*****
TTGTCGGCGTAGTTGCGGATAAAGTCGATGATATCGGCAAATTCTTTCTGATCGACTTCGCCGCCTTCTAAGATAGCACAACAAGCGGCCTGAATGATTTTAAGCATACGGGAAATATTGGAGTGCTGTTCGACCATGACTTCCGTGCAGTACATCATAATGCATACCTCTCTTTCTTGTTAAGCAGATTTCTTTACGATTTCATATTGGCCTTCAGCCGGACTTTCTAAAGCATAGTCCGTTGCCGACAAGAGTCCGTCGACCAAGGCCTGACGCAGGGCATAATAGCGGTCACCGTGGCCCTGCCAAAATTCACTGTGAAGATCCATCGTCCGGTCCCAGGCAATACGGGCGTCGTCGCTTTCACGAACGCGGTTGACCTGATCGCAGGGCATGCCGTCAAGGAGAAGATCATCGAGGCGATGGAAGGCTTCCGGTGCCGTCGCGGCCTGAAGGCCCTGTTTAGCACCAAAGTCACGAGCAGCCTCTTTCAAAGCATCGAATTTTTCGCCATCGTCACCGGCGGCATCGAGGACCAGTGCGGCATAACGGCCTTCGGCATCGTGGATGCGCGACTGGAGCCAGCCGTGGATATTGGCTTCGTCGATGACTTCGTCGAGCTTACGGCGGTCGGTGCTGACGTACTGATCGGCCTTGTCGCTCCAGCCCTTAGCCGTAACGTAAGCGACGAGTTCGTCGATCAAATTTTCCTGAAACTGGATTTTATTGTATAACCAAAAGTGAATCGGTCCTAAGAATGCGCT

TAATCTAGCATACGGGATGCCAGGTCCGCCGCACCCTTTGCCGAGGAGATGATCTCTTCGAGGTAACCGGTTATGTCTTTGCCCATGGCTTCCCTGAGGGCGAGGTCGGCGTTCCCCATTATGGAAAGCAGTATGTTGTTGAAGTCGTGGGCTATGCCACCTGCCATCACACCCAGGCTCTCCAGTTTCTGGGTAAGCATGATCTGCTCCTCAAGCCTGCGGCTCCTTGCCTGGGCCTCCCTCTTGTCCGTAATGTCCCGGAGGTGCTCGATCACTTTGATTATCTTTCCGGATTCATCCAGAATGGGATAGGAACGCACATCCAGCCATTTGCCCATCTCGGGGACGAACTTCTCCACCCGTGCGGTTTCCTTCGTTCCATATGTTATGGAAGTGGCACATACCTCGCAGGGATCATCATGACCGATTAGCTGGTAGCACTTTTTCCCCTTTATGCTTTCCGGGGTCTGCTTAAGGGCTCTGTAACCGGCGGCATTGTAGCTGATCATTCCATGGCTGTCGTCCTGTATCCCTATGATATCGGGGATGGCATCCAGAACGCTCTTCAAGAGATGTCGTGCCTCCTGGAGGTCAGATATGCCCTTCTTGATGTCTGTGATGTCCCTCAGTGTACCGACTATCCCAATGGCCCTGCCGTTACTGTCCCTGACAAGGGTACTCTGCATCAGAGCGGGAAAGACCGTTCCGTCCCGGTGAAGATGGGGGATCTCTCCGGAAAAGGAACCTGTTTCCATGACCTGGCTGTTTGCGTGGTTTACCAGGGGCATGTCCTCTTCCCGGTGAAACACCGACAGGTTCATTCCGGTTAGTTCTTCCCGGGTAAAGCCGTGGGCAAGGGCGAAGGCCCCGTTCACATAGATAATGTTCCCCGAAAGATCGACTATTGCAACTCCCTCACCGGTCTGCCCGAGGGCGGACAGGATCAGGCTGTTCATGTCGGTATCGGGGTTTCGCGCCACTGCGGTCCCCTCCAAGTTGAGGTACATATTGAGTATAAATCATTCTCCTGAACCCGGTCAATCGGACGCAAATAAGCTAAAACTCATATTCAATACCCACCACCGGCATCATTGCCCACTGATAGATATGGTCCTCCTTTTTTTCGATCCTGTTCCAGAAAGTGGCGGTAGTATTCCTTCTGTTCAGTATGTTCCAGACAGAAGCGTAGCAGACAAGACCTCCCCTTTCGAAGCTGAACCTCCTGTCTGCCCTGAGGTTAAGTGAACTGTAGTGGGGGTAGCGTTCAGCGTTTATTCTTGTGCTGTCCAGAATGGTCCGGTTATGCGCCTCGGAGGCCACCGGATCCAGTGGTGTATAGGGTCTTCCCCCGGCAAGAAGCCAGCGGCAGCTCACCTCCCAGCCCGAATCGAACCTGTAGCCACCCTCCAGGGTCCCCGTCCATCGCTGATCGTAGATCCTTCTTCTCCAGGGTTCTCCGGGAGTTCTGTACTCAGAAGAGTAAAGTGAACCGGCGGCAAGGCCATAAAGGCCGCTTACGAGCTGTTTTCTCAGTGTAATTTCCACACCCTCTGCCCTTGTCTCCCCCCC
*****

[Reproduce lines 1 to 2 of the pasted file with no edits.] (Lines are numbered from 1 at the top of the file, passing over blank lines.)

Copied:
TTGTCGGCGTAGTTGCGGATAAAGTCGATGATATCGGCAAATTCTTTCTGATCGACTTCGCCGCCTTCTAAGATAGCACAACAAGCGGCCTGAATGATTTTAAGCATACGGGAAATATTGGAGTGCTGTTCGACCATGACTTCCGTGCAGTACATCATAATGCATACCTCTCTTTCTTGTTAAGCAGATTTCTTTACGATTTCATATTGGCCTTCAGCCGGACTTTCTAAAGCATAGTCCGTTGCCGACAAGAGTCCGTCGACCAAGGCCTGACGCAGGGCATAATAGCGGTCACCGTGGCCCTGCCAAAATTCACTGTGAAGATCCATCGTCCGGTCCCAGGCAATACGGGCGTCGTCGCTTTCACGAACGCGGTTGACCTGATCGCAGGGCATGCCGTCAAGGAGAAGATCATCGAGGCGATGGAAGGCTTCCGGTGCCGTCGCGGCCTGAAGGCCCTGTTTAGCACCAAAGTCACGAGCAGCCTCTTTCAAAGCATCGAATTTTTCGCCATCGTCACCGGCGGCATCGAGGACCAGTGCGGCATAACGGCCTTCGGCATCGTGGATGCGCGACTGGAGCCAGCCGTGGATATTGGCTTCGTCGATGACTTCGTCGAGCTTACGGCGGTCGGTGCTGACGTACTGATCGGCCTTGTCGCTCCAGCCCTTAGCCGTAACGTAAGCGACGAGTTCGTCGATCAAATTTTCCTGAAACTGGATTTTATTGTATAACCAAAAGTGAATCGGTCCTAAGAATGCGCT

TAATCTAGCATACGGGATGCCAGGTCCGCCGCACCCTTTGCCGAGGAGATGATCTCTTCGAGGTAACCGGTTATGTCTTTGCCCATGGCTTCCCTGAGGGCGAGGTCGGCGTTCCCCATTATGGAAAGCAGTATGTTGTTGAAGTCGTGGGCTATGCCACCTGCCATCACACCCAGGCTCTCCAGTTTCTGGGTAAGCATGATCTGCTCCTCAAGCCTGCGGCTCCTTGCCTGGGCCTCCCTCTTGTCCGTAATGTCCCGGAGGTGCTCGATCACTTTGATTATCTTTCCGGATTCATCCAGAATGGGATAGGAACGCACATCCAGCCATTTGCCCATCTCGGGGACGAACTTCTCCACCCGTGCGGTTTCCTTCGTTCCATATGTTATGGAAGTGGCACATACCTCGCAGGGATCATCATGACCGATTAGCTGGTAGCACTTTTTCCCCTTTATGCTTTCCGGGGTCTGCTTAAGGGCTCTGTAACCGGCGGCATTGTAGCTGATCATTCCATGGCTGTCGTCCTGTATCCCTATGATATCGGGGATGGCATCCAGAACGCTCTTCAAGAGATGTCGTGCCTCCTGGAGGTCAGATATGCCCTTCTTGATGTCTGTGATGTCCCTCAGTGTACCGACTATCCCAATGGCCCTGCCGTTACTGTCCCTGACAAGGGTACTCTGCATCAGAGCGGGAAAGACCGTTCCGTCCCGGTGAAGATGGGGGATCTCTCCGGAAAAGGAACCTGTTTCCATGACCTGGCTGTTTGCGTGGTTTACCAGGGGCATGTCCTCTTCCCGGTGAAACACCGACAGGTTCATTCCGGTTAGTTCTTCCCGGGTAAAGCCGTGGGCAAGGGCGAAGGCCCCGTTCACATAGATAATGTTCCCCGAAAGATCGACTATTGCAACTCCCTCACCGGTCTGCCCGAGGGCGGACAGGATCAGGCTGTTCATGTCGGTATCGGGGTTTCGCGCCACTGCGGTCCCCTCCAAGTTGAGGTACATATTGAGTATAAATCATTCTCCTGAACCCGGTCAATCGGACGCAAATAAGCTAAAACTCATATTCAATACCCACCACCGGCATCATTGCCCACTGATAGATATGGTCCTCCTTTTTTTCGATCCTGTTCCAGAAAGTGGCGGTAGTATTCCTTCTGTTCAGTATGTTCCAGACAGAAGCGTAGCAGACAAGACCTCCCCTTTCGAAGCTGAACCTCCTGTCTGCCCTGAGGTTAAGTGAACTGTAGTGGGGGTAGCGTTCAGCGTTTATTCTTGTGCTGTCCAGAATGGTCCGGTTATGCGCCTCGGAGGCCACCGGATCCAGTGGTGTATAGGGTCTTCCCCCGGCAAGAAGCCAGCGGCAGCTCACCTCCCAGCCCGAATCGAACCTGTAGCCACCCTCCAGGGTCCCCGTCCATCGCTGATCGTAGATCCTTCTTCTCCAGGGTTCTCCGGGAGTTCTGTACTCAGAAGAGTAAAGTGAACCGGCGGCAAGGCCATAAAGGCCGCTTACGAGCTGTTTTCTCAGTGTAATTTCCACACCCTCTGCCCTTGTCTCCCCCCC